[erlang-questions] Sending message at a specific and accurate time

Joe Armstrong <>
Sun Feb 21 22:20:33 CET 2016


I tried a simpler program:

test() -> test(10, []).

test(0, L) ->
    L;
test(K, L) ->
    T1 = ms_time(),
    erlang:send_after(5000, self(), ping),
    receive
      ping ->
         T2 = ms_time(),
          test(K-1, [T2-T1|L])
    end.

ms_time() ->
    erlang:system_time() div 1000000.

Running this gives the following times

[5001,5001,5006,5006,5002,5003,5006,5002,5002,5006]

I'd expected 5000 or 5001

This is in an unloaded OS with an unloaded erlang. 6ms seems very long -
there are very few processes running and the system load is virtually zero.

I tried erl -snp disable and setting process_flag(priority, max) but the results
are pretty much the same.

Waiting for shorter times like 100 ms makes no difference - still
events with a 6 ms delay.

I want to use this for scheduling music events (controlling synths) and these
delays are far more than I expected.

/Joe



On Sun, Feb 21, 2016 at 8:32 PM, Jesper Louis Andersen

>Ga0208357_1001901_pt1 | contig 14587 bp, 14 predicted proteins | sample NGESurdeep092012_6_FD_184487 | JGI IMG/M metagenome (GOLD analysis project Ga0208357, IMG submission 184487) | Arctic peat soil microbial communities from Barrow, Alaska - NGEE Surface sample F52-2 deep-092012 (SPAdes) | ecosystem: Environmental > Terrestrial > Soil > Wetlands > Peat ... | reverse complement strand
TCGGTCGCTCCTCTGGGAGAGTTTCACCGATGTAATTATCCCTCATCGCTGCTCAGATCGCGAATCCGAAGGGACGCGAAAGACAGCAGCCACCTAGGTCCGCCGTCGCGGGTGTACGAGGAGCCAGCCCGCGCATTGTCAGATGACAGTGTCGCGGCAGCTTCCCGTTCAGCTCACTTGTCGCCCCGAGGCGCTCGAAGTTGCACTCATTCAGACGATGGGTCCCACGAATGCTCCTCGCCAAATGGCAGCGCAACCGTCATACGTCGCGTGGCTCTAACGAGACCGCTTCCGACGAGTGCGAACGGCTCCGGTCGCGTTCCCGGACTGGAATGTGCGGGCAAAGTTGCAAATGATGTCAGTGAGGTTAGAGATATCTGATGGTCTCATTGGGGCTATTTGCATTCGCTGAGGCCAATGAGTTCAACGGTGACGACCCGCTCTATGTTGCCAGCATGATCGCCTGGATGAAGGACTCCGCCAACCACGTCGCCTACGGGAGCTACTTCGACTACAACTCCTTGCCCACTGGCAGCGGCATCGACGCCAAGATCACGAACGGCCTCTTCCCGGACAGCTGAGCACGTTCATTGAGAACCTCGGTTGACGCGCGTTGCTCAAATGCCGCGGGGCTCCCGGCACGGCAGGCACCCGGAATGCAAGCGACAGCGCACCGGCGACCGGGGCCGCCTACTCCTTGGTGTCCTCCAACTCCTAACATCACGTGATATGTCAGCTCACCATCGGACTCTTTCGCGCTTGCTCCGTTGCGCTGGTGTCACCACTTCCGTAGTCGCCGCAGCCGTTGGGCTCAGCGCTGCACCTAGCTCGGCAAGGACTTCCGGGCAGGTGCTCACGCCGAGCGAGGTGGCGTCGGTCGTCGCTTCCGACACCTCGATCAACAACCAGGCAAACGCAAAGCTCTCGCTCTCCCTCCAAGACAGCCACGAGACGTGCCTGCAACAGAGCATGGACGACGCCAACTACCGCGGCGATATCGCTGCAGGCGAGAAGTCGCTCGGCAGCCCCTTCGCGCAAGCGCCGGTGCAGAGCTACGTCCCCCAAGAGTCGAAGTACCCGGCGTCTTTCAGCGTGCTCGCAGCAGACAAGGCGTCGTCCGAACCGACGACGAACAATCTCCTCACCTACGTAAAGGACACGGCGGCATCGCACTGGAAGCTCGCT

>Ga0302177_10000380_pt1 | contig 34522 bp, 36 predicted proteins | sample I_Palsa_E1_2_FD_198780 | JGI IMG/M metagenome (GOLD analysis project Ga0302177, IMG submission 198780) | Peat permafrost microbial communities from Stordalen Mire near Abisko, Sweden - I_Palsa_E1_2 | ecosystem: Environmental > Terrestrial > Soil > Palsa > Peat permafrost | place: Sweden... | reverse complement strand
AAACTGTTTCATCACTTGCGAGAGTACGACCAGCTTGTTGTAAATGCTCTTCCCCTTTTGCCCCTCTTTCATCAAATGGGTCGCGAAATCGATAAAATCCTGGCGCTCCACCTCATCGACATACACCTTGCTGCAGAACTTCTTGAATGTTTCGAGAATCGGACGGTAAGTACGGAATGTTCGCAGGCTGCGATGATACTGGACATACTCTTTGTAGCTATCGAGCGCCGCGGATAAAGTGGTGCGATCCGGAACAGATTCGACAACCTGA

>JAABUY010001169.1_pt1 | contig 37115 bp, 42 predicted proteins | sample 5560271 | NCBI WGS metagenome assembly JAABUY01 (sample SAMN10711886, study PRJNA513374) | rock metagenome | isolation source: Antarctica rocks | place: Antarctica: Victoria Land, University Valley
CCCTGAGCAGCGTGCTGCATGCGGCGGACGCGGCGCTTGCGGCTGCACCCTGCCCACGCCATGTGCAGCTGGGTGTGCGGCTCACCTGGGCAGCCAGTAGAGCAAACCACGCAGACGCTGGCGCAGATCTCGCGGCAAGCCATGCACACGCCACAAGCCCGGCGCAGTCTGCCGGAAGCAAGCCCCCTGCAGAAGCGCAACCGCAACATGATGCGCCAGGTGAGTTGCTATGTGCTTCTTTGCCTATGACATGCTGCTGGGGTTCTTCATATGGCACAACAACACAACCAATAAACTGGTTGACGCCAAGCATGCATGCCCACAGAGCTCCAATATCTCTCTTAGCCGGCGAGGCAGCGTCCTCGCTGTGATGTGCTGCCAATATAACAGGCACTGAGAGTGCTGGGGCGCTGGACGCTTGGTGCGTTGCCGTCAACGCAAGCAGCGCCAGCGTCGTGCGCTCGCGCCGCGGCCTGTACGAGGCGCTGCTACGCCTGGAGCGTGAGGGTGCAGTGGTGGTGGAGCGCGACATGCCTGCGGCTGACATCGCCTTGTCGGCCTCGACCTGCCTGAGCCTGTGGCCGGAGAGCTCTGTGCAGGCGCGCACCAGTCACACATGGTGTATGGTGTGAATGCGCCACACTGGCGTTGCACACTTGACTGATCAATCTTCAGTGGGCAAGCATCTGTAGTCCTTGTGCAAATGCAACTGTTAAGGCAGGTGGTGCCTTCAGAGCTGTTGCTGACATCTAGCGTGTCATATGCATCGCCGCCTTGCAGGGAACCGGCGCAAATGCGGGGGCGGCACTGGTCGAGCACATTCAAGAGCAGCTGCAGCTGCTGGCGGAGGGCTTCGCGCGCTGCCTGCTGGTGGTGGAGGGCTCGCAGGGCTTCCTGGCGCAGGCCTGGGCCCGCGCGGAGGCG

<> wrote:
>
> On Sun, Feb 21, 2016 at 7:53 PM, Joe Armstrong <> wrote:
>>
>> I'm getting about a 4 - 9 ms. inaccuracy in the time the messages is sent
>> and
>> the time I want it to be sent - but I'd like it to be much more accurate
>> (sub ms if possible)
>
>
> I would start by making measurements without the network component. When you
> would send the gen_udp message, you take a timestamp, and analyze the skew
> from the suggested skew. This lets you estimate the overhead of the rest of
> the system in isolation from your own code and the Erlang VM.
>
> Intuitively, 4 to 9 milliseconds is much higher than what I would expect.
> But note that if you sleep for, say, 40ms, you will be awoken on the 41ms
> flank at the earliest. This is because you are usually "inside" a
> millisecond when you make the call so you start by taking the ceiling of
> that milli-second before you.
>
> How much other work is your Erlang VM doing when you make these
> measurements? You are saying between 4 to 9 ms, which is variance suggesting
> the VM has lots of work to do at that moment. And of course such stuff will
> affect the running time. You can switch priority of your processes up to
> high, but this comes at the expense of other calculations if you can't
> finish your work quickly in the process with high priority.
>
>
> --
> J.


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